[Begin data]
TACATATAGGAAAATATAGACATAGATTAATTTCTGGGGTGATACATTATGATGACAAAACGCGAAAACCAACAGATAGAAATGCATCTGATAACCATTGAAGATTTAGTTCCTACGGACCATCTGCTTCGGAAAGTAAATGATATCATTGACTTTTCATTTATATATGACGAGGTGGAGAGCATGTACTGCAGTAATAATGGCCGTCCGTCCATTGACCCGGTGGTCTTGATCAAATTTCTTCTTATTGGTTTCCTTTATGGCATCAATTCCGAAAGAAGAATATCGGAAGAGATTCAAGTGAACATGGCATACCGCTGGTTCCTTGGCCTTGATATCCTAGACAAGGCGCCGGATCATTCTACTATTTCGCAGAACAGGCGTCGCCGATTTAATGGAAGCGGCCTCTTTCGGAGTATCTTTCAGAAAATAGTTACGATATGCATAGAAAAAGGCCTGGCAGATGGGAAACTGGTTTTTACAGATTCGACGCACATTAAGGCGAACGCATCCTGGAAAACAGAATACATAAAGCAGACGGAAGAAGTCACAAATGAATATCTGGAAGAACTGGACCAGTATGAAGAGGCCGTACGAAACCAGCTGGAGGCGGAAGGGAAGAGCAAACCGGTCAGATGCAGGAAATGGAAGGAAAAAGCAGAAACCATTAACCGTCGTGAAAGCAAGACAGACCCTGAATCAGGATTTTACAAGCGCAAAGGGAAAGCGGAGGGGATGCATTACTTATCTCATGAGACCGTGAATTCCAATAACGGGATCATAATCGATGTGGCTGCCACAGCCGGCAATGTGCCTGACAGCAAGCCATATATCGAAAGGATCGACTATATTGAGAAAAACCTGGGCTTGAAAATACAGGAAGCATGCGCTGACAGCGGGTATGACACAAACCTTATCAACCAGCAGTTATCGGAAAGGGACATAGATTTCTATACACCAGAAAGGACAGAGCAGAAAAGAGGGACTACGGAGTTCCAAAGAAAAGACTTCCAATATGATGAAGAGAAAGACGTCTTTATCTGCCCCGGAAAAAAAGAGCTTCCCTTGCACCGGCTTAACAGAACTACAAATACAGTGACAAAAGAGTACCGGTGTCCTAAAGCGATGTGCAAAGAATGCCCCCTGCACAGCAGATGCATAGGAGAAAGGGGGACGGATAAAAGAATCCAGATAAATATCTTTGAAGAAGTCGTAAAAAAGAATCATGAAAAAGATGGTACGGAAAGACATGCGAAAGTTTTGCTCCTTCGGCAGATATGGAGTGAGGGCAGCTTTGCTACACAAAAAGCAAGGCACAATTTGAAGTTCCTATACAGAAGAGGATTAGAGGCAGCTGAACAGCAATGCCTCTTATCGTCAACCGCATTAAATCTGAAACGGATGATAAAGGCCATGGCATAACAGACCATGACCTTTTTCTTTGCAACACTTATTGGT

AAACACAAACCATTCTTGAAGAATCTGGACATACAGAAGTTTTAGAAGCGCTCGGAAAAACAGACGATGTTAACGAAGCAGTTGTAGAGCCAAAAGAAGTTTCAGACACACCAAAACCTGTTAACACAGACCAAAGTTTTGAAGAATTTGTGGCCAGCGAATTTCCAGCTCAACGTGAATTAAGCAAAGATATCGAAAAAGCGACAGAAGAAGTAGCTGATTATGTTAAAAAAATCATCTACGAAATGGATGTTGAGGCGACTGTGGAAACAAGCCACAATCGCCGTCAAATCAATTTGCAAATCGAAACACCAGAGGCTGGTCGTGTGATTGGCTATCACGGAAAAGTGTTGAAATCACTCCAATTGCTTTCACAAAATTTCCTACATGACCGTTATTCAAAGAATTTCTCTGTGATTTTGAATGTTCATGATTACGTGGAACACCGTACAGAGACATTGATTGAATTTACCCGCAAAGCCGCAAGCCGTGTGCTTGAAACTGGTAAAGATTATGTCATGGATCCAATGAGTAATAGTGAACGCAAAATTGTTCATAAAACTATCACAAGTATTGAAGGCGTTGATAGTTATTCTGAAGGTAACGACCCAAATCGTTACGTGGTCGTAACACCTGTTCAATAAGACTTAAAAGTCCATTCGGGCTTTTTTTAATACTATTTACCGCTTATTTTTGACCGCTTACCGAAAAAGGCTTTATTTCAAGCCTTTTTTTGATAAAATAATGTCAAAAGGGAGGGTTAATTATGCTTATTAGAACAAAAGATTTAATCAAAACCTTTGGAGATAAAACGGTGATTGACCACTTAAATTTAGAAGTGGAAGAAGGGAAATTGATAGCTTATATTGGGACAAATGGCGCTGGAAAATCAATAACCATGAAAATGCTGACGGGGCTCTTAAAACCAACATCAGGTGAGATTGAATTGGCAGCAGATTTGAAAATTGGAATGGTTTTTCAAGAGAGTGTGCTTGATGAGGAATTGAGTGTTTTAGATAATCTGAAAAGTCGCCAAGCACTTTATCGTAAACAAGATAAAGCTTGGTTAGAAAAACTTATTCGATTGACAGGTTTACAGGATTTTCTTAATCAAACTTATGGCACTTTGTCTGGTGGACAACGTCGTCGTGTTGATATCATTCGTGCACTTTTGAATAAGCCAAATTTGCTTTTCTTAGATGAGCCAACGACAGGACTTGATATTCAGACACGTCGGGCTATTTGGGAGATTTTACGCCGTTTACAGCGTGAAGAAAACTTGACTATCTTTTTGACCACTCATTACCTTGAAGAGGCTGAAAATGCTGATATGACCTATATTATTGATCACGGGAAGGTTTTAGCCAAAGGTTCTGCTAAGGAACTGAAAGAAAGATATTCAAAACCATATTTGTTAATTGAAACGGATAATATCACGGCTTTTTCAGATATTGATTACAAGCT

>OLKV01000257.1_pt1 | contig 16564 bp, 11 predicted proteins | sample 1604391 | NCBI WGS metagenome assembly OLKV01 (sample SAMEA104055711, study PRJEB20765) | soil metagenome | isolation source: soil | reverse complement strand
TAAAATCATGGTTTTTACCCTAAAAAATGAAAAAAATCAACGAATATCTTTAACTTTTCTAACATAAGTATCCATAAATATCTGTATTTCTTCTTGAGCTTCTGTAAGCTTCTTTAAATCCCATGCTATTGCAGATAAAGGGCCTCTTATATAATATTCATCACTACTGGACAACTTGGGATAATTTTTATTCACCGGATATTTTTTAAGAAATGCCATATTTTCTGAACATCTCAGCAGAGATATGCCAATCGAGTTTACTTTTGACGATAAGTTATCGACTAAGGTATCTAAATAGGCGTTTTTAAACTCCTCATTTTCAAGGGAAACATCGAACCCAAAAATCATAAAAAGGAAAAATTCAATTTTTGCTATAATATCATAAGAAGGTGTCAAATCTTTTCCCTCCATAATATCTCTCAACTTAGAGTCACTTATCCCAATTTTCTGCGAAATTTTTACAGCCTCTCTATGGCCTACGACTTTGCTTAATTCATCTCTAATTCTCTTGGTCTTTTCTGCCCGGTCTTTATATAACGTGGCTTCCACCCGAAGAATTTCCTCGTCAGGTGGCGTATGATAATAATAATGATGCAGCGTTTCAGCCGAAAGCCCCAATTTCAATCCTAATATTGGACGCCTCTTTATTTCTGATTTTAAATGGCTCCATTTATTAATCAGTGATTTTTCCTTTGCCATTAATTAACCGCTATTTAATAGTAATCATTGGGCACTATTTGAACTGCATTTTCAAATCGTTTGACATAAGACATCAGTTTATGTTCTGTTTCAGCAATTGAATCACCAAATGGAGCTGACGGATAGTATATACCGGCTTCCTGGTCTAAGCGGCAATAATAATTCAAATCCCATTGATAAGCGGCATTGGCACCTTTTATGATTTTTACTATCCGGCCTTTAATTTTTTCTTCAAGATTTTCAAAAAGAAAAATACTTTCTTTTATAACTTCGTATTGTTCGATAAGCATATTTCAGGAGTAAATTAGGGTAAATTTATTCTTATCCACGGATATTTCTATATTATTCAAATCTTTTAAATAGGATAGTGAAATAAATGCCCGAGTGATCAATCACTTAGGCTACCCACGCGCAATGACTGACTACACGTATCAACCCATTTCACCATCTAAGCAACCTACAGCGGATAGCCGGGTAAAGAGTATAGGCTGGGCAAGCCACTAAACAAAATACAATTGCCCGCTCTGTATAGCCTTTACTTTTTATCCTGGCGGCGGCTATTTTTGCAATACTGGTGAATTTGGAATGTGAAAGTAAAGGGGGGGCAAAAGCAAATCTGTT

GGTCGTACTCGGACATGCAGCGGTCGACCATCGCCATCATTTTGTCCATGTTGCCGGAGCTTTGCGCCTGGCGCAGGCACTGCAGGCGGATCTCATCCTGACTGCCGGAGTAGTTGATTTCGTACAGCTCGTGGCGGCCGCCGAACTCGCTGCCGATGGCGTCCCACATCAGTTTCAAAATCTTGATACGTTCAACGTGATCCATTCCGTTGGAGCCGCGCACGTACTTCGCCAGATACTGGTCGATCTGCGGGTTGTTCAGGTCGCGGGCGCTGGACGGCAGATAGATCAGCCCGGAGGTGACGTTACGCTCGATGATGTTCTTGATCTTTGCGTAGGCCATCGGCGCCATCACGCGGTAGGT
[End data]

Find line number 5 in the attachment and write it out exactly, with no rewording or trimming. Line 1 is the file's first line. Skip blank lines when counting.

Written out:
GGTCGTACTCGGACATGCAGCGGTCGACCATCGCCATCATTTTGTCCATGTTGCCGGAGCTTTGCGCCTGGCGCAGGCACTGCAGGCGGATCTCATCCTGACTGCCGGAGTAGTTGATTTCGTACAGCTCGTGGCGGCCGCCGAACTCGCTGCCGATGGCGTCCCACATCAGTTTCAAAATCTTGATACGTTCAACGTGATCCATTCCGTTGGAGCCGCGCACGTACTTCGCCAGATACTGGTCGATCTGCGGGTTGTTCAGGTCGCGGGCGCTGGACGGCAGATAGATCAGCCCGGAGGTGACGTTACGCTCGATGATGTTCTTGATCTTTGCGTAGGCCATCGGCGCCATCACGCGGTAGGT